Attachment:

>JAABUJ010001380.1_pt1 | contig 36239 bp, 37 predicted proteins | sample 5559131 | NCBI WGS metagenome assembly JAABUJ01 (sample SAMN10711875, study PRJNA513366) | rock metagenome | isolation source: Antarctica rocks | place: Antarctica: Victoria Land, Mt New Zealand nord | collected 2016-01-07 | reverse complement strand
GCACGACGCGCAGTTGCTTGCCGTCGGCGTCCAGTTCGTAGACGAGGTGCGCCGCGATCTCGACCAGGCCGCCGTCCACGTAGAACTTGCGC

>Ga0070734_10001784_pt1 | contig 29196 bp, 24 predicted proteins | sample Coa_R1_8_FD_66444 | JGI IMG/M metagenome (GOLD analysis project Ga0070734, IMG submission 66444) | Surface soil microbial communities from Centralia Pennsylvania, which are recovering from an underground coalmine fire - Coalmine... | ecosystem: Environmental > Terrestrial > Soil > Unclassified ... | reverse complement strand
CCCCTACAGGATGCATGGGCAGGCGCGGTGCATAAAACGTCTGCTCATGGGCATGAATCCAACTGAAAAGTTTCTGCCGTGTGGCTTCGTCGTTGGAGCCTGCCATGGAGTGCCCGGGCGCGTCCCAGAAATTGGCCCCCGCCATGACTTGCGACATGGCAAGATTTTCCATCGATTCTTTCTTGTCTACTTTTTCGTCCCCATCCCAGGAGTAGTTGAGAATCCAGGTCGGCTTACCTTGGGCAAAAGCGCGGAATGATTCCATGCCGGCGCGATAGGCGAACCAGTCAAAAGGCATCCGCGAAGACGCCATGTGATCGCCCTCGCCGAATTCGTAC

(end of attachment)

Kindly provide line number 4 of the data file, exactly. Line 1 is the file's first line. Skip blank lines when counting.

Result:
CCCCTACAGGATGCATGGGCAGGCGCGGTGCATAAAACGTCTGCTCATGGGCATGAATCCAACTGAAAAGTTTCTGCCGTGTGGCTTCGTCGTTGGAGCCTGCCATGGAGTGCCCGGGCGCGTCCCAGAAATTGGCCCCCGCCATGACTTGCGACATGGCAAGATTTTCCATCGATTCTTTCTTGTCTACTTTTTCGTCCCCATCCCAGGAGTAGTTGAGAATCCAGGTCGGCTTACCTTGGGCAAAAGCGCGGAATGATTCCATGCCGGCGCGATAGGCGAACCAGTCAAAAGGCATCCGCGAAGACGCCATGTGATCGCCCTCGCCGAATTCGTAC